By LISA HOFFMAN
Scripps Howard News Service
July 30, 2007
The U.S. military says Sunni insurgents are now turning to "homemade explosives," or HMEs, at least partly because the supply of conventional bomb materiel is getting scarce.
Unlike improvised explosive devices (IEDs) and explosively formed projectiles (EFPs), the new bombs use ordinary ingredients, and are much easier and less costly to construct than those built around munitions.
HMEs can be cobbled together using fertilizer, acetone, nitric acid, fuel oil or similar ingredients. While such bombs carry less deadly punch in small amounts than the more sophisticated explosives, HMEs can be spectacularly horrific when used in large quantities in truck bombs, for instance -- which the United States witnessed in the 1995 Oklahoma City bombing.
For the first time since the Vietnam War, a U.S. soldier and his war dog have died in combat. Army Cpl. Kory Wiens, 20, and his Labrador-retriever partner, Cooper, were killed this month by a roadside bomb while on patrol in Muhammad Sath, Iraq. They were a search team that hunted enemy caches of firearms, ammunition and explosives. The pair was buried together in Wiens' hometown of Dallas, Ore.
Capitol Hill advocates of the creation of the first military medal exclusively for K-9 troops hope this loss will help their cause.
Talk about cutting off your nose to spite your face: Peeved that the Pentagon's office of legislative affairs wasn't sufficiently responsive to its requests for information, the House Appropriations defense subcommittee served notice this past week that it will cut the office's 2008 budget in half.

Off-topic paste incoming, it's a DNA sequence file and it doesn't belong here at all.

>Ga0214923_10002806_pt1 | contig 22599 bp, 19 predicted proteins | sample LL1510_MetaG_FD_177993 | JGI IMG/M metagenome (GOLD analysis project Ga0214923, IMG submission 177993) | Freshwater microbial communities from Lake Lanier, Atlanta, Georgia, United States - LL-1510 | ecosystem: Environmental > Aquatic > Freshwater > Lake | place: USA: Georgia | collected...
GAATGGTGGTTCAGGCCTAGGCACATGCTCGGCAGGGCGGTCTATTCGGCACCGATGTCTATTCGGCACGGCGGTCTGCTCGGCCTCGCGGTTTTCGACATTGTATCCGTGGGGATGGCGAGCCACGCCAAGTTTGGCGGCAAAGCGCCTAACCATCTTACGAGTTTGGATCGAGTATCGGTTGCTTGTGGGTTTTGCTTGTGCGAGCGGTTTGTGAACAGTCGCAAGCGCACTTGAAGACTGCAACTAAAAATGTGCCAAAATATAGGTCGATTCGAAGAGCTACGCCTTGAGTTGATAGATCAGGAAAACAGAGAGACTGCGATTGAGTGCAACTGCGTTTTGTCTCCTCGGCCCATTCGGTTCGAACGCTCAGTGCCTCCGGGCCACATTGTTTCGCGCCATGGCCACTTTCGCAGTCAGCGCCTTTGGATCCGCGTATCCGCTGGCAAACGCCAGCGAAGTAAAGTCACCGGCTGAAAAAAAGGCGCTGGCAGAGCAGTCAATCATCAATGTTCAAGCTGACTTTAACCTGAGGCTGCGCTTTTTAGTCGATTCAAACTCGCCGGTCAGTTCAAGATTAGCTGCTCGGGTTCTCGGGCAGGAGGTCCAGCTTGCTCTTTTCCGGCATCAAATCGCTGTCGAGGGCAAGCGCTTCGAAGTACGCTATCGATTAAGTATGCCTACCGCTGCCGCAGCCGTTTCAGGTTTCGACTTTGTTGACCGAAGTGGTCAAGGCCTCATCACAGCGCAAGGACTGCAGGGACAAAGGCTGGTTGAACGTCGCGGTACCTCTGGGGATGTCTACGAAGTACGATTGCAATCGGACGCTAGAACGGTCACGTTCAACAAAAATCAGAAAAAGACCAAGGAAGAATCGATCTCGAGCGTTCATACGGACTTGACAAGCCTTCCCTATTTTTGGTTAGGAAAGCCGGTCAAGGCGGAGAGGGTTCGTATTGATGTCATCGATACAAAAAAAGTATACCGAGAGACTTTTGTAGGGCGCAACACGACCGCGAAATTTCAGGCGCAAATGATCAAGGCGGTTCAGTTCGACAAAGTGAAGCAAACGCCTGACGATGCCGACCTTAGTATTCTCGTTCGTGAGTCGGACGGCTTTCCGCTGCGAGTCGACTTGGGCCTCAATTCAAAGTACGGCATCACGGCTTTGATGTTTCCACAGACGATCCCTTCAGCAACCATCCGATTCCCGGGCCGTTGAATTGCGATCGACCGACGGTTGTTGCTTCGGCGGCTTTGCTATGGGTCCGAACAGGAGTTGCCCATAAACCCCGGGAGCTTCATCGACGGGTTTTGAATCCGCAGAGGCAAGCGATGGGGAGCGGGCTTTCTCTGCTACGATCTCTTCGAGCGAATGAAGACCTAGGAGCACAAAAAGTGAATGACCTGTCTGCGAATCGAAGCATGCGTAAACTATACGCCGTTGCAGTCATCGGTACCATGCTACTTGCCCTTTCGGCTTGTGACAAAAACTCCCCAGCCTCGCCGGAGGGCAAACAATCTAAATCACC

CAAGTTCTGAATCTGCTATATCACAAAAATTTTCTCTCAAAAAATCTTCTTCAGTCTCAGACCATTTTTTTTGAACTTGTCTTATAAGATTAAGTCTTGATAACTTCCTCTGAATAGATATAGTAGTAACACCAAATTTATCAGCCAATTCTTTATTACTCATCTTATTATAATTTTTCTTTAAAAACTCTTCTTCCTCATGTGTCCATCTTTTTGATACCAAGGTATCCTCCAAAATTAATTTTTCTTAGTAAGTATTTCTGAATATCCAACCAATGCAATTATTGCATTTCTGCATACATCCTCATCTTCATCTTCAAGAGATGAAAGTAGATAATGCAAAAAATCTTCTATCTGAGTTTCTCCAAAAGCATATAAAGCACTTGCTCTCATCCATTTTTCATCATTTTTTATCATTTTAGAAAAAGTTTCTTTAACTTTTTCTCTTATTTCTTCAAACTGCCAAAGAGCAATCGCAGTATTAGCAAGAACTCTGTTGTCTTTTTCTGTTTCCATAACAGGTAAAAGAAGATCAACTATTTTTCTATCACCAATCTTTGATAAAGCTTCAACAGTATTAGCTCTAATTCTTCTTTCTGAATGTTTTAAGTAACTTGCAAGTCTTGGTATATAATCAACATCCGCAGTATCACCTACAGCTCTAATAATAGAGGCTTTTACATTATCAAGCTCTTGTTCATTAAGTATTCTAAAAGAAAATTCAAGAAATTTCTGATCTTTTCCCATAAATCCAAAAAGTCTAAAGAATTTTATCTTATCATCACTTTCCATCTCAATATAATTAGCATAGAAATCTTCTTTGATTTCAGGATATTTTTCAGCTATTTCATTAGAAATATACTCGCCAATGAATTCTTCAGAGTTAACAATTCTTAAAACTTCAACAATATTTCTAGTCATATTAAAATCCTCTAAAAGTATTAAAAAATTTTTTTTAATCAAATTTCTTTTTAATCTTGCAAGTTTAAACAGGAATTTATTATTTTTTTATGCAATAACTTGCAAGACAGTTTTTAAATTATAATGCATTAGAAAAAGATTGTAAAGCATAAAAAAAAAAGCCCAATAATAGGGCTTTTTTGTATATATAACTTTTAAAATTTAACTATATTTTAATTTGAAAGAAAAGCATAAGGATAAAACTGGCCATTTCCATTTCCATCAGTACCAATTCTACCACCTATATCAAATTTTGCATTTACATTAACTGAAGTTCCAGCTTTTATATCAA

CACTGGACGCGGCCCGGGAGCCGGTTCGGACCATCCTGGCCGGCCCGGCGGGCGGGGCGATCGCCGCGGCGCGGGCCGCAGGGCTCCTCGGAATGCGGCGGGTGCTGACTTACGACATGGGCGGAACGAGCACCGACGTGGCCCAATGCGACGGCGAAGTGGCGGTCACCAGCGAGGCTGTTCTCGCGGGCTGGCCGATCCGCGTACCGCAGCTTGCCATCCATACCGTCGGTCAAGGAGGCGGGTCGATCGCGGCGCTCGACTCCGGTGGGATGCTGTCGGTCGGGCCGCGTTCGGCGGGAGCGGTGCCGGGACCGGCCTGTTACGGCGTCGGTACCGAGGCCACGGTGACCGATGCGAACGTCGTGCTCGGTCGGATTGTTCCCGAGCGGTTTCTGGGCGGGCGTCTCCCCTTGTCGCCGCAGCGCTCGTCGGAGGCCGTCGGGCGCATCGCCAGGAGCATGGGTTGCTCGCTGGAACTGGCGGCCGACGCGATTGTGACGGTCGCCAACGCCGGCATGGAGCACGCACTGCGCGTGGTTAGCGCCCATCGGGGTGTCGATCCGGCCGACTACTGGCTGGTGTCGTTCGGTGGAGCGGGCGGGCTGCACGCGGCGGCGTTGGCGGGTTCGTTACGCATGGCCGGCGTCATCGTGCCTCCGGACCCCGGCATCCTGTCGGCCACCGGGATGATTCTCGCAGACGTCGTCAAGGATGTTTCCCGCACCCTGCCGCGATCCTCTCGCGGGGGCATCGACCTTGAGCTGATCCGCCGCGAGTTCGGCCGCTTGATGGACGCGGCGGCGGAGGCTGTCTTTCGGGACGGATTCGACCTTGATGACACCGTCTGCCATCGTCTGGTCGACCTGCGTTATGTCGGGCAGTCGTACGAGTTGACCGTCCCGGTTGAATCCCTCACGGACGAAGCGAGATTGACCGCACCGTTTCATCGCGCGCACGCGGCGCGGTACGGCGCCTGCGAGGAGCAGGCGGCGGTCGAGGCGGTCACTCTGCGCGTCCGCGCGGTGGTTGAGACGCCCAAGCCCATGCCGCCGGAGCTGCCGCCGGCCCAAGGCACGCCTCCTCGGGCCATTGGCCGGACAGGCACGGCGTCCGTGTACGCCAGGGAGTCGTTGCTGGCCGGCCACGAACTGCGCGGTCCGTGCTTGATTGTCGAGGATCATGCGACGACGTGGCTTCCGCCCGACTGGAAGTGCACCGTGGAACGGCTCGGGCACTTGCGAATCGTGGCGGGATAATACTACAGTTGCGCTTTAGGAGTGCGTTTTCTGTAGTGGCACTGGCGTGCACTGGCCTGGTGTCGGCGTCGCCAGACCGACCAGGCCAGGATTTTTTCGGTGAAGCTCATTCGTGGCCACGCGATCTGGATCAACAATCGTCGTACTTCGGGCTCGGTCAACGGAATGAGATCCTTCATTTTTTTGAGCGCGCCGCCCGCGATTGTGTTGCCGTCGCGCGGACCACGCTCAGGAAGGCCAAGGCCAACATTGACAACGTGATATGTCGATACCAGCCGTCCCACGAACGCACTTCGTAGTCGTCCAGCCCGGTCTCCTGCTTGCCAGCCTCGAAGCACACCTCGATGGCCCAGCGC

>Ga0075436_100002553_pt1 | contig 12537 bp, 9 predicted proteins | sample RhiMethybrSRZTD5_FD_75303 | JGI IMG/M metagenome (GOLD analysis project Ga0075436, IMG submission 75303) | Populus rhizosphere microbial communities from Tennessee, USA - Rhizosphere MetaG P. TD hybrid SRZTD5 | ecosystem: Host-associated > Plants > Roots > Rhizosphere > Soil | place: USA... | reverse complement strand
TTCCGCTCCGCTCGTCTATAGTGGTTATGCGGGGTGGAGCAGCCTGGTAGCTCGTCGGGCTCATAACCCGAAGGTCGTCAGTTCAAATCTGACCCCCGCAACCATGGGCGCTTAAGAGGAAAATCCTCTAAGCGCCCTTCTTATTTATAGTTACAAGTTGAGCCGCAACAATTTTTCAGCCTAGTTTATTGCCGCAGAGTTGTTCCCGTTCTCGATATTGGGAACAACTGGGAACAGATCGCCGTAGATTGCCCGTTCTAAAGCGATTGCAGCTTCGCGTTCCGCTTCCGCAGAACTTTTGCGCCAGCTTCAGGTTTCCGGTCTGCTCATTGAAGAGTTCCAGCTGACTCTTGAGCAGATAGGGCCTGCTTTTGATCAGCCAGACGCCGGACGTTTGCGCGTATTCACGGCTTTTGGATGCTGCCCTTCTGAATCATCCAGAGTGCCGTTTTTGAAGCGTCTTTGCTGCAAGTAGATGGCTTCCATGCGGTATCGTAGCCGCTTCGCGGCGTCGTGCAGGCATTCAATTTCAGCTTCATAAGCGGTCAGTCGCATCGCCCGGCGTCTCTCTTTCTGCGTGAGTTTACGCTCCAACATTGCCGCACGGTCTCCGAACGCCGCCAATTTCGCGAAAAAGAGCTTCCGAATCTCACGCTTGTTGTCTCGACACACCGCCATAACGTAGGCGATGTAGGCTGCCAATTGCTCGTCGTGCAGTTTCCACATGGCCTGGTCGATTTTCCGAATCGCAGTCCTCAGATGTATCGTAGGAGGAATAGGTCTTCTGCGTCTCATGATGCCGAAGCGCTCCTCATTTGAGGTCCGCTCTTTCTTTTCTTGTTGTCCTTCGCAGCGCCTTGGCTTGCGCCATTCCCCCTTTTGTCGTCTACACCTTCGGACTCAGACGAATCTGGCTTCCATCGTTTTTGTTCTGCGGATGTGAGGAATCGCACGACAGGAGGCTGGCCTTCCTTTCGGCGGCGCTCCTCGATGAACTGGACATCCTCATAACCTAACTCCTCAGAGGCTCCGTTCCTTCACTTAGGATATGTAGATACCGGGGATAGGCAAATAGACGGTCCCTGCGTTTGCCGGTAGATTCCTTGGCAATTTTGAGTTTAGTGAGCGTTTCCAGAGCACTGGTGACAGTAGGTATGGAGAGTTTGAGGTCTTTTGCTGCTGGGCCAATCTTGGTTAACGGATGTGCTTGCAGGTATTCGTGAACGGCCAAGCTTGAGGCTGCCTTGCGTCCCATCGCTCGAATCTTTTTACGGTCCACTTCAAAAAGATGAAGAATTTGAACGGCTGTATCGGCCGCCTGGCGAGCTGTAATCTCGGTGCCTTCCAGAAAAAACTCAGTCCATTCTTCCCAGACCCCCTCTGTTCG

Unclear how a cut of about $2 million -- which surely will lead to substantial staff and other reductions -- will make the office more responsive, even if it tries to be.
A vaguely worded item in a Washington Post column this past week triggered a small storm of outrage in blog-land. The Post reported that a new dress code was being imposed this summer on White House visitors and staff. The edict -- no jeans, shorts, mini-skirts, T-shirts, tank tops or flip-flops -- was aimed "particularly" at tour groups, the item said.
That was interpreted by many to mean that the hundreds of tourists who take the regular tours of the building's East Wing daily -- and who favor that sort of casual and comfortable attire in hot and sticky summertime Washington -- would have to bring dressier clothes if they wanted to visit the White House. How dare Bush suggest such an elitist, snobby rule, blog-critics yelped.
Turns out the dress code was aimed solely at those who work in or visit the cloistered West Wing of the building, where the president lives and his staff works.
Its targets were the staffers who often labor long into the night, and VIPs who rate special, behind-the-scenes West Wing tours in the evening. Proper dress reflects respect for the institution of the presidency and the historic building, said Emily Lawrimore, a White House spokesman.
If you want to know the fire-safety record of a college or university, you're likely out of luck. Authorities at most schools are not now obligated to release any such information.
The Senate voted June 24 to change that, passing a measure that would require schools to make public statistics on all fires, injuries and deaths, and structural damage that occurs. It also would mandate that schools keep a public log of fire-related incidents and to disclose its safety program.
A fatal fire in a Seton Hall University dormitory in New Jersey in 2000 spurred the congressional interest. The House has not yet considered the bill.
Scripps Howard News Service, http://www.scrippsnews.com
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